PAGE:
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PREFACE.

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The period of the American Revolution of which a portion is here treated, divides itself into two epochs; the first extending to the Declaration of Independence; the second, to the acknowledgment of that Independence by Great Britain, In preparing the volume, there has been no parsimony of labor; but marginal references to the documents out of which it has mainly been constructed are omitted. This is done not from an unwillingness to subject every statement of fact, even in its minutest details, to the severest scrutiny; but from the variety and multitude of the papers which have been used, and which could not be intelligibly cited, without burdening the pages with a disproportionate commentary.

From the very voluminous manuscripts which I have brought together, I hope at some not very distant day to cull out for publication such letters as may at once confirm my narrative and possess an intrinsic and general interest by illustrating the character and sentiments of the people during the ten or twelve years preceding the Fourth of July, 1776.

At the close of the sixth volume of this work, some imperfect acknowledgment was made to those from whom I have received most essential service while making my collection of materials. I shall hereafter have occasion to recur to that subject; at this time I desire to express my sense of the friendly regard of many persons in various parts of our country, who have sent me unpublished documents, or historical pamphlets and monographs, such as the liberal and inquisitive are constantly publishing. Whatever can be obtained in the ordinary way through the booksellers, I have no need to solicit; but I am and shall ever be grateful to any person who will forward to me at New York any materials which cannot be obtained except through private courtesy.

NEW YORK, March 31, 1858.

CONTENT S.

CHAPTER I.

AMERICA, BRITAIN, AND FRANCE, IN MAY, 1774. May, 1774.

The hour of the American Revolution, 21-Its necessity, 21-Freedom founded on a universal principle, 22—Most cherished in America, 22—Britain should have offered independence, 23—Infatuation of the king and parliament, 24-France, 25—Increase of monarchical power, 25 - The people of France, 25-Its unity, 26-Decay of the French nobility, 26-They escape military service and taxation, 26—The king master of the treasury, 27-Of the army, 28-Of the church, 28—The magistrates, 28—Municipal charters, 29-Scepticism in France, 29-Degradation of the monarchy, 30—Rising importance of the people, 31—The dauphin, 31-Marie Antoinette, 31-ACcession of Louis XVI., 32-Voltaire's hopes, 32-Beaumarchais, 32-Charles III. of Spain, 33–The mourners for Louis XV., 33–Jealousy between Britain and France, 34—Port act received in Boston, 34-Meeting of nine committeos, 35—The tea not to be paid for, 36–Circular to the colonies, 36%Boston town meeting, 37--Gage arrives, 37--His character, 38—Firmness of Newburyport and Salem, 38—-Of Boston, 39.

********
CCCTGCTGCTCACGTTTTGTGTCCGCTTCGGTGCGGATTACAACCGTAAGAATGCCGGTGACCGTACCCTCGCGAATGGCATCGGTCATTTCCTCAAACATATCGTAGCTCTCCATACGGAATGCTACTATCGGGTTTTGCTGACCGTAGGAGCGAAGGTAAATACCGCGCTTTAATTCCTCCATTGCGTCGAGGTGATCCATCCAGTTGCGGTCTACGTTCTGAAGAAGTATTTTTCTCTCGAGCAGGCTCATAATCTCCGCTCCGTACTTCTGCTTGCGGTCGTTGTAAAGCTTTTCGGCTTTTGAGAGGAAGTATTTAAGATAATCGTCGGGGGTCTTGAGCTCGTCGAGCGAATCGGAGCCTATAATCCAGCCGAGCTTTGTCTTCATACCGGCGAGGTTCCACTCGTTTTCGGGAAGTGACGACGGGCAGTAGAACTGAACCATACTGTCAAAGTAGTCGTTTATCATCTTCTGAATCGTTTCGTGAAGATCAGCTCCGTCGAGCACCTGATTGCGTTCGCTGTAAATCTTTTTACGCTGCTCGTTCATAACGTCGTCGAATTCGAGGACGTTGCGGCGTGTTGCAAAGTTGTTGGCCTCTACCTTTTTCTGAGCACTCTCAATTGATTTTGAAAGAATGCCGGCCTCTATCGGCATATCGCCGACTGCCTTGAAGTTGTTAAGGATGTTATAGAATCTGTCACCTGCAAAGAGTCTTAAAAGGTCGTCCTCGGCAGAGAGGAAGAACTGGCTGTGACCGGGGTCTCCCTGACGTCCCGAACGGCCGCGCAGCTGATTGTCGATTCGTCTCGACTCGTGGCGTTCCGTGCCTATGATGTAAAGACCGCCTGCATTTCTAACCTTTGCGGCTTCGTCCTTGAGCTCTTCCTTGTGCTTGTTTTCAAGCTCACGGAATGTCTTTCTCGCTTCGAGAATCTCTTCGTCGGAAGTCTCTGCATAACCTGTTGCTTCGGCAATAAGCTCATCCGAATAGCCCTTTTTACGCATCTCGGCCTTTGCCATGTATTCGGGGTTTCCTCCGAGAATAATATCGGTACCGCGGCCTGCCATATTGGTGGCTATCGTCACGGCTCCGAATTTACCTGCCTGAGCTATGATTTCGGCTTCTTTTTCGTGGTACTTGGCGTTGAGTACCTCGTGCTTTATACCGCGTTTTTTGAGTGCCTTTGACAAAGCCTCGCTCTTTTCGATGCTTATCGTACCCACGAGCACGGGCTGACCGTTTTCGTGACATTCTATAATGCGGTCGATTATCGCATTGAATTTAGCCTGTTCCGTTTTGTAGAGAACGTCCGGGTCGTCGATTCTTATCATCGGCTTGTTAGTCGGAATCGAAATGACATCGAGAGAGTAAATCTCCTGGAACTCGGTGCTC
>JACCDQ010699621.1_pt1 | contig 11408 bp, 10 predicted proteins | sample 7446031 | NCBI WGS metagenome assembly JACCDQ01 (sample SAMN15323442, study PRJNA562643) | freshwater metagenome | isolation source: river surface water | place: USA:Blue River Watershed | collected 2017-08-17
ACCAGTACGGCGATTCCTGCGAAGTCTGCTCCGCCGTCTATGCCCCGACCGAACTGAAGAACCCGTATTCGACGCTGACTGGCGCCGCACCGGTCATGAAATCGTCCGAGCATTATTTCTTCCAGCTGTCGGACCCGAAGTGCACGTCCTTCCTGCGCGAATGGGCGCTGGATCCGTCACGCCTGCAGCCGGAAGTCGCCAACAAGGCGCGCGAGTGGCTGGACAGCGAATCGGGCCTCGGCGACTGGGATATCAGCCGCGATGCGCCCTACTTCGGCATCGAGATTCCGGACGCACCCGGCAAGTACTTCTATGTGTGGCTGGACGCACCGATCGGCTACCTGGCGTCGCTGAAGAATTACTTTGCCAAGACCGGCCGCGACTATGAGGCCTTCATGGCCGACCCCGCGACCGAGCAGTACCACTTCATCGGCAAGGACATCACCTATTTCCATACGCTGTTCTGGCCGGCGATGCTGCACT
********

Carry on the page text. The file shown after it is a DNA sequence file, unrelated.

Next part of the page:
CHAPTER II.

NEW YORK PROPOSES A GENERAL CONGRESS. May, 1774.

New York Sons of Liberty propose a general congress, 40m-Formation of a conservative party, 41-Effect of the port act on the people, 42—Connecticut, 42-Providence, 42-New York committee of fifty-one, 42—The king approves two acts against Massachusetts, 43–Philadelphia, 43—Dickinson moderates public feeling, 44–His measures, 45-Second thought of New York, 46-Zeal of Connecticut, 46--Hutchinson's addressers, 46—They are condemned, 47—Samuel Adams suppresses murmurs, 47-Massachusetts legislature organized, 47-Patience of Boston, 48.

CHAPTER III.

VOICES FROM THE SOUTII. May, 1774, continued.

THE SUTFOLK COUNTY CONVENTION. September, 1774.

Gage seizes the powder of the province, 114The people rise, 114-More
councillors resign, 115_Good conduct of the people, 116Opinions of

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